From the White Guide Nordic 2018:
- Address: Steinkargata 10, 4006 Stavanger
- Phone: +47 51 55 11 11
- Web: restaurantrenaa.no
- Seats: 20
- Opening Hours: Wed-Sat from 6 PM, closed from Jul 10th-Aug 15th
Beacon in the west
A big patio is protected from the harsh weather outside by the giant glass-paned roof. The wind and rain seem almost cosy when you’re sipping on a biodynamic crémant and enjoying small bites from Rogaland. A king snail is brought to the table grilled in its shell before being dressed in a vinegar gelée and ramson emulsion. The snail is a chewy yet pleasant surprise, and the chef says not to worry about any heavy metals as they’ve crushed the snail in its shell themselves to measure the metals and determined that they’re in the shell. A small sandwich of bøkling, a traditional Stavanger staple of salted herring, fits well with the crémant. The toast with herring roe and mascarpone is a snack we wish were handy in times of need – like on any given Friday, to accompany the marathon-viewing of the latest Nordic noir series. A razor clam shell is dressed in fermented pear and ginger juice with droplets of jalapeño oil to give it just a little bit of heat. After a chicken liver mousse on a truffle meringue we are led into the dining room. With its open kitchen and minimalistic interior, this room has no excess decoration so that your focus is on the food, the chefs and your dining companion. The crispbread comes on a small rack with butters from cow and goat that would make anyone happy, and we put uncivilized amounts on top of the thin, flat bread. The soft creamy texture of the milkfat against the crispy, sweet bread is hard to resist. An epiphany of umami starts off the round of main courses: scallops fried in a pan with jus made with smoked scallop roe, Parmesan, kombu and truffle. White asparagus, poached oysters and a parsley coulis with the acidity of sorrel is a tribute to spring. A langoustine the size of a forearm is dressed in seaweed butter, and the salty crust matches the intense sweetness of the moist and dripping meat. Next come turbot chops with a vin jaune sauce, green cabbage sprouts and guanciale. Then a real stunner enters: beets, oven-baked for hours, are served with beef marrow and caviar. The sweet, red, moist flesh balances perfectly with the marrow and with the small salty pearls of caviar. The serving seems too small! We drink up the rest of the juice from the little bowl. A small quail, bred on an island outside Stavanger, is matured for three weeks before it’s served here, with its innards on a small toast on the side, dressed in pickled onions. The sweet, rich taste of blood and offal is almost better than the bird’s meat, which is perfectly cooked, moist and salty. The quail comes in three servings, and the last one is its leg. With a sweet, sticky glaze it is to be eaten like a lollipop, or rather as meat on a bone like our ancestors ate when gathered around the bonfire. Thank goodness those ancestors eventually discovered wine though, for without it, this meal would not have been the same. The service at Sven Erik Renaa’s restaurant is pleasant, informative and at some points cheeky, in a good way – and the food stands out as a beacon of regional tradition and innovation...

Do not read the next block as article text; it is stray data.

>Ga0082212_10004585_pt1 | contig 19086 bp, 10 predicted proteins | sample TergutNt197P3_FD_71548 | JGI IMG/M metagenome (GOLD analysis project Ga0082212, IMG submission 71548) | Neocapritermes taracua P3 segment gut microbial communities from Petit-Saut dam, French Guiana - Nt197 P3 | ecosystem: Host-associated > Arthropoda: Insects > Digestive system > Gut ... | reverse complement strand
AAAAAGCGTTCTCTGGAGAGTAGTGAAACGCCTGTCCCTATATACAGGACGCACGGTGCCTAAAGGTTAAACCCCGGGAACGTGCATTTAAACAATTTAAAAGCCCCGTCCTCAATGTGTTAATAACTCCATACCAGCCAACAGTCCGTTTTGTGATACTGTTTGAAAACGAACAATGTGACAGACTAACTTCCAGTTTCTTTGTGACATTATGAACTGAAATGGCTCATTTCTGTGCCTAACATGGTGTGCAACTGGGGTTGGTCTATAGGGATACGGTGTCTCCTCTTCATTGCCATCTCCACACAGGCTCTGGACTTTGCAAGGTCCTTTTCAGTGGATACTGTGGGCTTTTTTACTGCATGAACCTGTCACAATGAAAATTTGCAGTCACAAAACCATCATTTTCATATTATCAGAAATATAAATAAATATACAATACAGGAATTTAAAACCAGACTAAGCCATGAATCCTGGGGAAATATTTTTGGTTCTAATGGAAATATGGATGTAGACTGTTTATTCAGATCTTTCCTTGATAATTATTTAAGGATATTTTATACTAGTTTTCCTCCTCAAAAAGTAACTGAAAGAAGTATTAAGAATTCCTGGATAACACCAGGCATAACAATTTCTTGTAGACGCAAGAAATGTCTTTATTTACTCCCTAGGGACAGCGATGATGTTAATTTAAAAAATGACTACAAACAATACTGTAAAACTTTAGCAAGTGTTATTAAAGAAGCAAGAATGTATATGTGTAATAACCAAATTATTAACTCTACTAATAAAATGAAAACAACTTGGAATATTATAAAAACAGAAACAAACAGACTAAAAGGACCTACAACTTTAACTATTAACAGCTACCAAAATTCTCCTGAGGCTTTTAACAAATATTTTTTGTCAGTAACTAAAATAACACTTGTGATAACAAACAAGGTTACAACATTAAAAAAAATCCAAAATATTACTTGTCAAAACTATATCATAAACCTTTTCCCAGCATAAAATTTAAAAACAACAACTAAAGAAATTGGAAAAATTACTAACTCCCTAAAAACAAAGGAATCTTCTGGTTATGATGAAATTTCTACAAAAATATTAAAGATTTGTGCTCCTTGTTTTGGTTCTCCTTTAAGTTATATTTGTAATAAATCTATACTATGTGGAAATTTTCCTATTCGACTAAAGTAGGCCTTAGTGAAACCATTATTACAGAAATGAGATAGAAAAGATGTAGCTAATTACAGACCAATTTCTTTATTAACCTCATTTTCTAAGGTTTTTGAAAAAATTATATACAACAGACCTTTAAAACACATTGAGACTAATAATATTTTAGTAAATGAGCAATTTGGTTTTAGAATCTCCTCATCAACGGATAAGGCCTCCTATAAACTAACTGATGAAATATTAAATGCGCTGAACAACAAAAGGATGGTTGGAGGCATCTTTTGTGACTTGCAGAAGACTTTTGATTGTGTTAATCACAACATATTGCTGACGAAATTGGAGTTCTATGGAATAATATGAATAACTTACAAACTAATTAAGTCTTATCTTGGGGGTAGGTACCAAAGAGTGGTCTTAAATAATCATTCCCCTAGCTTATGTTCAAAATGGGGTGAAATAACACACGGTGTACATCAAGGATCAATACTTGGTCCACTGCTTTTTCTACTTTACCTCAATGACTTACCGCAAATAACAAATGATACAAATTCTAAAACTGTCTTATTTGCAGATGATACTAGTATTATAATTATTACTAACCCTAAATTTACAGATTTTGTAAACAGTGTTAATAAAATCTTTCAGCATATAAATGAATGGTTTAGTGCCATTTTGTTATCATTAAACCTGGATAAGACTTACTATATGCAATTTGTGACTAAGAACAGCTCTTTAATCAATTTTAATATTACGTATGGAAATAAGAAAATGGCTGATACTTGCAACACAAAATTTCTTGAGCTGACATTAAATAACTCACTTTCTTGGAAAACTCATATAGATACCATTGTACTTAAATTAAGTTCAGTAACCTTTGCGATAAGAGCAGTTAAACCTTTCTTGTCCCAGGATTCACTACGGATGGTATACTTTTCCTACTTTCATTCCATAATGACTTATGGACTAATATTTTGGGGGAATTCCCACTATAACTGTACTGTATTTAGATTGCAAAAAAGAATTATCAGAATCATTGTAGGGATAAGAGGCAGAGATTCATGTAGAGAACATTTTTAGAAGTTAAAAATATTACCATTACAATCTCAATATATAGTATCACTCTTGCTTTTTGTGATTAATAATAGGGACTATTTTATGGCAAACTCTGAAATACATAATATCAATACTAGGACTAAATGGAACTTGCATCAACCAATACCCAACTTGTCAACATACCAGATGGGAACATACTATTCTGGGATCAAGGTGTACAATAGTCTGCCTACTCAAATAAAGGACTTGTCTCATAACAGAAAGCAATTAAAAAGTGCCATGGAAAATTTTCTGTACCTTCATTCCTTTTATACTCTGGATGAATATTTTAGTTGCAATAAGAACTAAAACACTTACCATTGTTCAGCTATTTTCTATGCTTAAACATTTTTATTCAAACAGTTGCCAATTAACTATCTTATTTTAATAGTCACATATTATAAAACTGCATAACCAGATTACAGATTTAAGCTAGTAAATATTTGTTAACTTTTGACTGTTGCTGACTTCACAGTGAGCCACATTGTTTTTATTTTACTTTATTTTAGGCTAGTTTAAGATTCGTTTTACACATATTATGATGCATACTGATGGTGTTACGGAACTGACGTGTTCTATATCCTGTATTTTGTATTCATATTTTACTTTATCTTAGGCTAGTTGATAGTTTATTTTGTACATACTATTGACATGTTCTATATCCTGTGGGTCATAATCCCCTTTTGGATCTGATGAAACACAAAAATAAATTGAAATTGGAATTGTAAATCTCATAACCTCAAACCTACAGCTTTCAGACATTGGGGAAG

To read the whole review go to Buy The White Guide Nordic 2018.